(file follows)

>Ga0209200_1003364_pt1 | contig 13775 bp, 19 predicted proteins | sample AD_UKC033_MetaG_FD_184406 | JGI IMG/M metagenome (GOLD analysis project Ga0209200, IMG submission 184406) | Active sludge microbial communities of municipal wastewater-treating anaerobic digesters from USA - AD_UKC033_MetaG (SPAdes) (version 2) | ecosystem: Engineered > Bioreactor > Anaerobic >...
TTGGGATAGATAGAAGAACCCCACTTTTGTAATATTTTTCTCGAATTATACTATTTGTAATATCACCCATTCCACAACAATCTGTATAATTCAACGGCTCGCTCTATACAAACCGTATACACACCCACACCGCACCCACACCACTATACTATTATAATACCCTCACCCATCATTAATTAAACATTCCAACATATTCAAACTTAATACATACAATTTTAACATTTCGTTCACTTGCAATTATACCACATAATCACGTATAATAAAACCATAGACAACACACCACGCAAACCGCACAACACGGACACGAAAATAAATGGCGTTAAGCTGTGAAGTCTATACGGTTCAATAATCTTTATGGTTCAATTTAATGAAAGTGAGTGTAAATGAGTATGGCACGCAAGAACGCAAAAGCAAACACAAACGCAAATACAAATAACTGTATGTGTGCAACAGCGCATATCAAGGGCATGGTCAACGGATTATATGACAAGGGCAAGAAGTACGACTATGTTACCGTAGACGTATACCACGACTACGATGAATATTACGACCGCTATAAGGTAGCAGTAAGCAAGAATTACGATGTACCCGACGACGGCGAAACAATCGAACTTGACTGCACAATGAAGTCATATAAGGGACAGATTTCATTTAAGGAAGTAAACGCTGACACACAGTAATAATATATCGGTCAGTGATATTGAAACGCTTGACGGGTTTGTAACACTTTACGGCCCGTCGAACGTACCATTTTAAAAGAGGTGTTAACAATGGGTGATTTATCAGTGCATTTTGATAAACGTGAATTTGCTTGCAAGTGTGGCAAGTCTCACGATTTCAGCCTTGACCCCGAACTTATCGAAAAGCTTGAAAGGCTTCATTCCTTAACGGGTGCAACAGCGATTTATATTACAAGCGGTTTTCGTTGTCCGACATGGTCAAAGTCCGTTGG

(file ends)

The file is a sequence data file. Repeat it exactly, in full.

>Ga0209200_1003364_pt1 | contig 13775 bp, 19 predicted proteins | sample AD_UKC033_MetaG_FD_184406 | JGI IMG/M metagenome (GOLD analysis project Ga0209200, IMG submission 184406) | Active sludge microbial communities of municipal wastewater-treating anaerobic digesters from USA - AD_UKC033_MetaG (SPAdes) (version 2) | ecosystem: Engineered > Bioreactor > Anaerobic >...
TTGGGATAGATAGAAGAACCCCACTTTTGTAATATTTTTCTCGAATTATACTATTTGTAATATCACCCATTCCACAACAATCTGTATAATTCAACGGCTCGCTCTATACAAACCGTATACACACCCACACCGCACCCACACCACTATACTATTATAATACCCTCACCCATCATTAATTAAACATTCCAACATATTCAAACTTAATACATACAATTTTAACATTTCGTTCACTTGCAATTATACCACATAATCACGTATAATAAAACCATAGACAACACACCACGCAAACCGCACAACACGGACACGAAAATAAATGGCGTTAAGCTGTGAAGTCTATACGGTTCAATAATCTTTATGGTTCAATTTAATGAAAGTGAGTGTAAATGAGTATGGCACGCAAGAACGCAAAAGCAAACACAAACGCAAATACAAATAACTGTATGTGTGCAACAGCGCATATCAAGGGCATGGTCAACGGATTATATGACAAGGGCAAGAAGTACGACTATGTTACCGTAGACGTATACCACGACTACGATGAATATTACGACCGCTATAAGGTAGCAGTAAGCAAGAATTACGATGTACCCGACGACGGCGAAACAATCGAACTTGACTGCACAATGAAGTCATATAAGGGACAGATTTCATTTAAGGAAGTAAACGCTGACACACAGTAATAATATATCGGTCAGTGATATTGAAACGCTTGACGGGTTTGTAACACTTTACGGCCCGTCGAACGTACCATTTTAAAAGAGGTGTTAACAATGGGTGATTTATCAGTGCATTTTGATAAACGTGAATTTGCTTGCAAGTGTGGCAAGTCTCACGATTTCAGCCTTGACCCCGAACTTATCGAAAAGCTTGAAAGGCTTCATTCCTTAACGGGTGCAACAGCGATTTATATTACAAGCGGTTTTCGTTGTCCGACATGGTCAAAGTCCGTTGG